I was pleased to enjoy the beautiful sights and unique culture, as well as visiting the medical, tourism, and industrial exhibitions. Aside from spending time interacting with colleagues, attending the conference also provided even more opportunities than I might have anticipated. The pre-conference workshops on paediatric care helped to engage us with the experts to enhance skills, knowledge and understanding in paediatric end of life matters. Here, all medical peers could exchange ideas and knowledge with one another on a more personal level. I also found that the conference opened up wonderful opportunities for us to gain valuable connections. Everyone could receive community advice on how to effectively market their services and mission statements via emails and social network.
The opening ceremony was amazing and entertaining, with the regional delegates treated to a marching band, traditional dances, and an accomplished children’s Angklung orchestra. Welcoming the delegates with the opening speeches were Dr Dradjat R. Suardi (chairman of the APHC 2019 organising committee), APHN chairperson Dr Cynthia Goh, and Surabaya Mayor Tris-Rismaharini.
The 5 plenaries were packed with insights and updates on different aspects of palliative care issues, research and evidence-based practices, including advanced care planning (ACP), end-of-life issues, chronic breathlessness, health for the elderly, and early palliative care in cancer and non-cancer patient. Learning the newest and latest about a given medical topic was helpful. Talks included basic standard operating procedures, legal guidelines, physician/patient relationships, which gave us the direction needed when considering options. The conference was helpful in providing advice on these particular topics.
I also found many interesting concurrent scientific symposia throughout the 3 days, including a notable session on ‘Palliative Care in Non-Cancer and other settings’ by Dr Joanne Lynn. This session was an interactive concurrent session with the delegates sharing about the state of palliative care in their countries, where systems ranged from free palliative care given through government healthcare programmes to non-profit hospice services based on volunteers and donations. The session fostered participation in panel discussion and one-on-one interviews. It encouraged attendees to share opinions and experiences that could prove beneficial for private practice or a facility. She touched on the importance of integrating palliative care early with geriatric and other non-cancer settings, by highlighting the needs that will benefit from both general and specialist palliative care.
Also, a session on Communication in Advanced Care Planning (ACP) helped me to gain a wider perspective and understanding on ACP. This can be related to personal experiences about how to deal with the challenges faced in reality and helps to prepare my patients and caregivers for discussion, acknowledge their emotions and concerns for future. As a paediatric palliative care nurse, it has been challenging to apply ACP to my patients especially when it comes to parent/ caregiver’s decision making, particularly within the community setting, but it is always possible to do it.
I had also presented a poster at the conference and found the session exciting and inspiring. It will definitely encourage me to move on and continue to persevere in bringing palliative care to our community.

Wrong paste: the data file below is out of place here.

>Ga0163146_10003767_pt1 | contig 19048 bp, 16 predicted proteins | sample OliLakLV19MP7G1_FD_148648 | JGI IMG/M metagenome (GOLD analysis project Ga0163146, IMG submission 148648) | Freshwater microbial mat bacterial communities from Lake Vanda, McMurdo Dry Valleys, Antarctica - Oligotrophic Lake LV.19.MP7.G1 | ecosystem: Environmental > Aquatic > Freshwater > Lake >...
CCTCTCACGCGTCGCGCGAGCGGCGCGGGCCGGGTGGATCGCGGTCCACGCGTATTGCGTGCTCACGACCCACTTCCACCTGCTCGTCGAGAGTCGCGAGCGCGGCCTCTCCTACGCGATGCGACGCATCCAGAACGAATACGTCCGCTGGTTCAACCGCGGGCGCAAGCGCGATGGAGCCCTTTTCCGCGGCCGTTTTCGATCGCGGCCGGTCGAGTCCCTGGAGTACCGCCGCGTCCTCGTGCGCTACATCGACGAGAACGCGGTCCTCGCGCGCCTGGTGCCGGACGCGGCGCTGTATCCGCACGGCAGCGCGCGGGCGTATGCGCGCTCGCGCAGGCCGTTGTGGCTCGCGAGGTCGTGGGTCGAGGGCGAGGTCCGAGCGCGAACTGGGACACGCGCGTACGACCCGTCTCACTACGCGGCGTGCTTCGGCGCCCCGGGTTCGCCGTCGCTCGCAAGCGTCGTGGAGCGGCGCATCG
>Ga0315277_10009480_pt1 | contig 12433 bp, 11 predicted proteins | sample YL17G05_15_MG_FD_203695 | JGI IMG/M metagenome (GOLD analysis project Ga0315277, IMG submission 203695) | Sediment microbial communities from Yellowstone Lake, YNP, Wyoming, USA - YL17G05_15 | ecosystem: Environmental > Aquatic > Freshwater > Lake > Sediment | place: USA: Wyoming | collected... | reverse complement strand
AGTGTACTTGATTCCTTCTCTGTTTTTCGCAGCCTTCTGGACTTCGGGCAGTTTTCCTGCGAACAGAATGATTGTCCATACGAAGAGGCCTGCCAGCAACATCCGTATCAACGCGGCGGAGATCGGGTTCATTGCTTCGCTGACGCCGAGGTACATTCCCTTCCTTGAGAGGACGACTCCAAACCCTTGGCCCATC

The closing ceremony on Aug 4th was a closing speech by Dr. Dradjat R.Suardi , followed by a prize-giving ceremony for the 3 best oral and poster presentations. The Japan team also gave a short presentation for the upcoming 14th APHC in 2021. Attending a conference like this leaves a positive impact on my career for many years to come, not only with regards to networking opportunities, but also for achieving certain business objectives while learning with peers who have similar interests.
Woon Fang Ng (Malaysia)
It was a great opportunity to be able to attend my first Asia Pacific Hospice Conference in Surabaya. This conference was a good platform for networking, meeting delegates from different countries, and making new friends. Other than listening to lectures from the experts in the palliative field, I liked the small group meet-the-expert sessions, having an up-close discussion with Dr Meera Agar regarding research directions, and in-depth learning about clinical care. I enjoyed reading the scientific posters and learning from others during their poster presentations. The conference also provided me an opportunity to present my own poster.
The preconference workshop exposed me to current research about symptom control such as breathlessness. I also learned that research should focus on both patients and the carers. I learned about quality of life in advanced stage dementia. I liked the discussion theme of combined palliative and geriatric care, especially due to the increased needs of the aging population. I have learned about the development of advance care planning from representatives from various countries. This provided great eye-opening lessons for the delegates to bring back and build on in their respective countries.
We had a chance to meet the APHN staff, including Professor Cynthia Goh, who spent time to talk to each of us and get to know our work in palliative care in our countries. Prof. Cynthia Goh is always a role model for us. I was also glad to talk to the other staff of APHN and get to know the organisation better.
I am grateful to our Indonesian host, especially the Mayor of Surabaya who invited us to the Gala Dinner and Cultural Night. I shared the picture of the palliative garden in Surabaya with our hospice in our country. I am motivated to continue the journey and efforts for the expansion of palliative services in our local settings and the Asia Pacific region.
Dipesh Dhital (Nepal)
It was indeed an honor and great privilege to be a participant in the APHC 2019 conference held at Surabaya, Indonesia. I would like to express my sincere gratitude to the organizing team of APHC 2019 and the executive body of APHN.